---lack of a definitive organism origin in which the first body plan was assembled;

---conflicting hypotheses involving phylogenetic path of body-plan development;

the completeness of body plans at their first appearance;

---the seeming tendency of body plans to follow an ordered developmental sequence;

---the apparent trend toward limited final body-plan configuration;

---the unidentified causative agent in the appearance of novel phylum-level traits;

---has resulted in the implication that the origin, assembly, and form of phylum-level body-plans operate under the control of a pre-existing guiding mechanism---the field provides no objective evidence to refute the argument that the controlling templates appeared long before the appearance of body plans and thus the template designs were not influenced by those physical body plan properties.
Link To Module

(updated 18Dec14)

Gene Regulatory Networks:

---Are considered to control the development of both complete body plans and their constituted parts;

---achieve these ends through the control of cellular biochemical sequences whose final products are proteins;

---biochemical sequences are controlled by processes that determine the relative positioning of cells;

---mathematical models are the means to describe and mimic the biochemical sequences and cellular positioning;

---positioning, when viewed in relation to morphological realism, includes the size, shape, and relative arrangement of individual and collective body parts in coordinated sequences, each sequential part programmed to achieve a final part;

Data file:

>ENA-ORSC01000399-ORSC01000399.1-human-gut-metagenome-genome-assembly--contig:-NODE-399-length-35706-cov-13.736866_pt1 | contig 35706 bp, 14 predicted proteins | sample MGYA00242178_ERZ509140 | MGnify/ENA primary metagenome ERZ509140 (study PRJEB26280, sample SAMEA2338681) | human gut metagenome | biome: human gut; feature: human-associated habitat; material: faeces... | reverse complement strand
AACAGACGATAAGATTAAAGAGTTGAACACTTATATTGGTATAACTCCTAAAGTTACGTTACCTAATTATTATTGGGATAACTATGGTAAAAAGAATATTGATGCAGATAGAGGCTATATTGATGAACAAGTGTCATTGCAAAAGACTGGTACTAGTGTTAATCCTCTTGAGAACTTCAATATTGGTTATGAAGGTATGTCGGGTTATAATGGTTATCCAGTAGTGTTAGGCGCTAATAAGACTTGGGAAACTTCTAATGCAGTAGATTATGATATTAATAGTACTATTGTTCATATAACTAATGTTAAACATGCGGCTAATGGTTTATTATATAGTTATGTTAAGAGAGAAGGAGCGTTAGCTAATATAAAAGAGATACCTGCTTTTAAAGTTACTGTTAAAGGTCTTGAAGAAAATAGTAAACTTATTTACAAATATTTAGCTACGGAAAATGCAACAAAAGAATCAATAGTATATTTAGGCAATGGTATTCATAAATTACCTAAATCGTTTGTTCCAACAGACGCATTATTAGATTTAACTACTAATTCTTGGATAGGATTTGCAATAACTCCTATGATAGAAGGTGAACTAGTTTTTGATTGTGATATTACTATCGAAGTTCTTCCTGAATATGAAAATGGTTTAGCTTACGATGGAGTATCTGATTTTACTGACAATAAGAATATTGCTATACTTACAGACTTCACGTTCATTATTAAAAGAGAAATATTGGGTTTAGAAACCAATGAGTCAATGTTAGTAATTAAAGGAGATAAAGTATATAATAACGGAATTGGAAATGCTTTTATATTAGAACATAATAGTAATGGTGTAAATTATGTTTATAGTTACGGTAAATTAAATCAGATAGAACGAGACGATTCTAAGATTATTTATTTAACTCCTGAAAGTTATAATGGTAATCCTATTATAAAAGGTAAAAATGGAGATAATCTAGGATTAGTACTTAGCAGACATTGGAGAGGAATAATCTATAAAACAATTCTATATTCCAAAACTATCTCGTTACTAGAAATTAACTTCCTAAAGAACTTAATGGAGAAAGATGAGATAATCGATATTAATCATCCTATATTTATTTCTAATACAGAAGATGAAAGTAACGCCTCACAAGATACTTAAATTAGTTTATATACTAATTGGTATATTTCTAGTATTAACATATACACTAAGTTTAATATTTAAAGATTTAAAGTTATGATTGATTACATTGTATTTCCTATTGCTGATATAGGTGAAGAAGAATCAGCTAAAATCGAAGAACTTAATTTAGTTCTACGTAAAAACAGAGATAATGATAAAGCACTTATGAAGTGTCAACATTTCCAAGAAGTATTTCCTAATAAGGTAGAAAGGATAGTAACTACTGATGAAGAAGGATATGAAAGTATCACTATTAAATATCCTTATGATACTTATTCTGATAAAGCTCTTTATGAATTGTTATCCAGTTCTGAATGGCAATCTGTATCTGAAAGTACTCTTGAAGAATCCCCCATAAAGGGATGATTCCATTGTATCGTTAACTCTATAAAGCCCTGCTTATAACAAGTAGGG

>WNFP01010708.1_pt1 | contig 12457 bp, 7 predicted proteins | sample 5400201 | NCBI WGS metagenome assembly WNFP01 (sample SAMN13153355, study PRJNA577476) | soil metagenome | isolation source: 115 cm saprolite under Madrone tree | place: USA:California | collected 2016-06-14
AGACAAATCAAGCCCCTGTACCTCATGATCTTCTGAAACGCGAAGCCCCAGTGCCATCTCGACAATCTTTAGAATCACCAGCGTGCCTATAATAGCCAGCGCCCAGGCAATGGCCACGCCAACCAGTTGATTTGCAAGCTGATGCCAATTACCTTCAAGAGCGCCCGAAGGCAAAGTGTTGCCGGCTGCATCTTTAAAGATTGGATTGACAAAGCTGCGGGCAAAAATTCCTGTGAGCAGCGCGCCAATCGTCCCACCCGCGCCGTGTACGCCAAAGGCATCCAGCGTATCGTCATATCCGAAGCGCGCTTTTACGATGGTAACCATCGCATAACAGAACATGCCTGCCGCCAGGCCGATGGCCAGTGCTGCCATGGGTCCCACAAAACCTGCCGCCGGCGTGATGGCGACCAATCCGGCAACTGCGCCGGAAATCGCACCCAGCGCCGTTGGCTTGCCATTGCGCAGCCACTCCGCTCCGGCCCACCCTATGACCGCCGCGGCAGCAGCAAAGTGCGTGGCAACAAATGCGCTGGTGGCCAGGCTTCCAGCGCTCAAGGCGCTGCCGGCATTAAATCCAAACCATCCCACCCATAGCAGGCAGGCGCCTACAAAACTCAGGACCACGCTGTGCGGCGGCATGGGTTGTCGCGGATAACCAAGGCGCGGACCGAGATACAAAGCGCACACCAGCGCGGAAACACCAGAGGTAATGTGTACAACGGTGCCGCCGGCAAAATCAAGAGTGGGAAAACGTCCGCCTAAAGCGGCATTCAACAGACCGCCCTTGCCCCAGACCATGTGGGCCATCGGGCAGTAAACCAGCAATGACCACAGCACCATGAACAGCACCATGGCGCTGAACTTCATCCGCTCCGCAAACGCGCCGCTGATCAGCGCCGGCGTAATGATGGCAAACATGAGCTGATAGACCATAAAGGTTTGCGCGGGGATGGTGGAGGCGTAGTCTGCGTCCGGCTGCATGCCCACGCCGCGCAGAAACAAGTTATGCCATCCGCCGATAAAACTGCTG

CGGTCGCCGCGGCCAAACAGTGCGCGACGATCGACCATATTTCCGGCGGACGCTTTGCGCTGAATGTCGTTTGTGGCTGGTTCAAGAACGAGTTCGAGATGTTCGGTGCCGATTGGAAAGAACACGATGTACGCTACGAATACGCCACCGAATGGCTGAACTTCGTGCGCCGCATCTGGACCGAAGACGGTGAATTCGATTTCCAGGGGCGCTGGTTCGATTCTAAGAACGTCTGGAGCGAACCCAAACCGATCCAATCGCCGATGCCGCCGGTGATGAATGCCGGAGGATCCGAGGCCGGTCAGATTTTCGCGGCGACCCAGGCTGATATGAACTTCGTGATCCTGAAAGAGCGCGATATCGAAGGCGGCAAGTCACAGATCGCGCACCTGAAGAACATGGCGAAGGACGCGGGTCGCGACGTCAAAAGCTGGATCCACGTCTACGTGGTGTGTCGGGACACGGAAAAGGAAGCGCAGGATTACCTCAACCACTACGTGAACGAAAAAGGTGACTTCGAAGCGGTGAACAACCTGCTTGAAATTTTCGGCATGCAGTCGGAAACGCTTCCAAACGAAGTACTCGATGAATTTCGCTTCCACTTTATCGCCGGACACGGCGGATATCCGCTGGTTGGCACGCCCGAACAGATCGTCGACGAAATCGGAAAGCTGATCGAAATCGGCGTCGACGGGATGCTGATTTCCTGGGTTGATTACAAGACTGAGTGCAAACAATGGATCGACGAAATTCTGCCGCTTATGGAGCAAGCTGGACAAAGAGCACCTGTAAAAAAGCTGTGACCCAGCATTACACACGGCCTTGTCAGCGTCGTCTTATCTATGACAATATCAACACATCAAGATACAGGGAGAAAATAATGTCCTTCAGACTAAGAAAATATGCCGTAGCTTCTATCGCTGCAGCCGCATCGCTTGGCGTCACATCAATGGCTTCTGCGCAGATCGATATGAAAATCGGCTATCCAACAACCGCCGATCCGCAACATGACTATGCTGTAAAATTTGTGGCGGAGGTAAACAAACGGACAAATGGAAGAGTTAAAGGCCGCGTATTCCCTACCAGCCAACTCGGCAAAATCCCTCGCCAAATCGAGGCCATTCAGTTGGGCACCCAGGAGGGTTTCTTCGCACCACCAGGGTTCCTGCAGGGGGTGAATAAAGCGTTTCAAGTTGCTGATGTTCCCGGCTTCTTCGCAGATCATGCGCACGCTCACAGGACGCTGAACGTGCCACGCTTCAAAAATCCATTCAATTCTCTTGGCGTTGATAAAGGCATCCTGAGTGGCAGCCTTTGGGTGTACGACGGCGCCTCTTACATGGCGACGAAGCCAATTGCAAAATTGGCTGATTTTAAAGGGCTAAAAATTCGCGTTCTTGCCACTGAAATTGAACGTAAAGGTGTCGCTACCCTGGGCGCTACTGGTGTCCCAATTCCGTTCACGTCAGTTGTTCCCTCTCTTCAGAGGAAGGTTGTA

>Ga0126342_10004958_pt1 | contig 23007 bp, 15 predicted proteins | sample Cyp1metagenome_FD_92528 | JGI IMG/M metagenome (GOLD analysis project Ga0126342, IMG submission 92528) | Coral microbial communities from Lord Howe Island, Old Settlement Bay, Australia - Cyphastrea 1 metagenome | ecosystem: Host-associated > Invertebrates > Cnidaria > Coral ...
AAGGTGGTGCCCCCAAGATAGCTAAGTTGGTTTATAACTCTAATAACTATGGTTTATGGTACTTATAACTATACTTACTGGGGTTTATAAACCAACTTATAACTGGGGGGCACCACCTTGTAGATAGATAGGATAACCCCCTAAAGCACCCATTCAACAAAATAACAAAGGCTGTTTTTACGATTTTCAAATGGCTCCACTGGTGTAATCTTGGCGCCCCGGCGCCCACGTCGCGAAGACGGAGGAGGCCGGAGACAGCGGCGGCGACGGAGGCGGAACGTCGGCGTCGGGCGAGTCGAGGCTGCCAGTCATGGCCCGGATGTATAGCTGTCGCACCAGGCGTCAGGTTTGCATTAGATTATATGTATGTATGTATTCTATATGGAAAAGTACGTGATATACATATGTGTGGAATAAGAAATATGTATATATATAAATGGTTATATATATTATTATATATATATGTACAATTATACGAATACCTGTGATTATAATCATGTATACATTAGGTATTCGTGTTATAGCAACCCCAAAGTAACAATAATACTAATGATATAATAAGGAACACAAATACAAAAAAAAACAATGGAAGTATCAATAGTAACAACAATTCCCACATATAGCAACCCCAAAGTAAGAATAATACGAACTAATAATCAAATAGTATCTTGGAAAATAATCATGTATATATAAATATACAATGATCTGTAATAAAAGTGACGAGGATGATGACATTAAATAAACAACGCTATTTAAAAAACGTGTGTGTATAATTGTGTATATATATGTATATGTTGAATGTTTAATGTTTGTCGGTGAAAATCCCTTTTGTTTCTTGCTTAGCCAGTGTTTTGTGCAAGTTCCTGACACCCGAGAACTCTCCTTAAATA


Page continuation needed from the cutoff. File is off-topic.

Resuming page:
---the modes do not have the capability to generate facsimiles of the size, shape, and relative arrangement of individual and collective body parts, either in embryological development or in the appearance sequence of major body part innovations, but they exhibit the characteristics of coordinated organization of the biochemical sequences to achieve a final protein, a process that reflects the guidance by an organizing mechanism, referred to as a template in the "BODY PLAN MECHANISM: ORIGIN:"module.
Link To Module

(updated 25Nov14)

---Genetic/molecular components are the fundamental operational processes of the Developmental Genetic Toolkit.

---The fundamental genetic/molecular components made their initial appearance in unicellular animals and thus were in place at the advent of multicellular animals.

---Subsequent developments of the toolkit's genetic/molecular components added to, but have not altered, these genetic/molecular processes.

---Subsequent developments of the toolkit's genetic/molecular components appeared (more or less) during the sequential assembly and patterning of phylum-level bilaterian animal body plan.

---There is little documented correspondence between genetic/molecular processes and ancestral morphologies.

---The Developmental Genetic Toolkit's genetic/molecular processes did not control the origin, assembly or patterning of animal phylum-level bilaterian body plans.
Link To Module

(undated 11Nov14)


---pre-sponge organisms contained ProtoHox genes;

---sponges do not exhibit Hox and/or ParaHox genes;

---post-sponge organisms exhibit(ed) Hox and/or ParaHox genes;

---Hox Genes that control body-plan structure/assembly were present in organisms that preceded sponges, but were absent in sponges**, and then were present in organisms that followed sponges, body-plan structure/assembly in post-sponge organisms was not a consequence of the standard Darwinian common ancestor concept of lineage sequences due to the inheritance of acquired characteristics, and thus not influenced by sponge body-plan structure/assembly.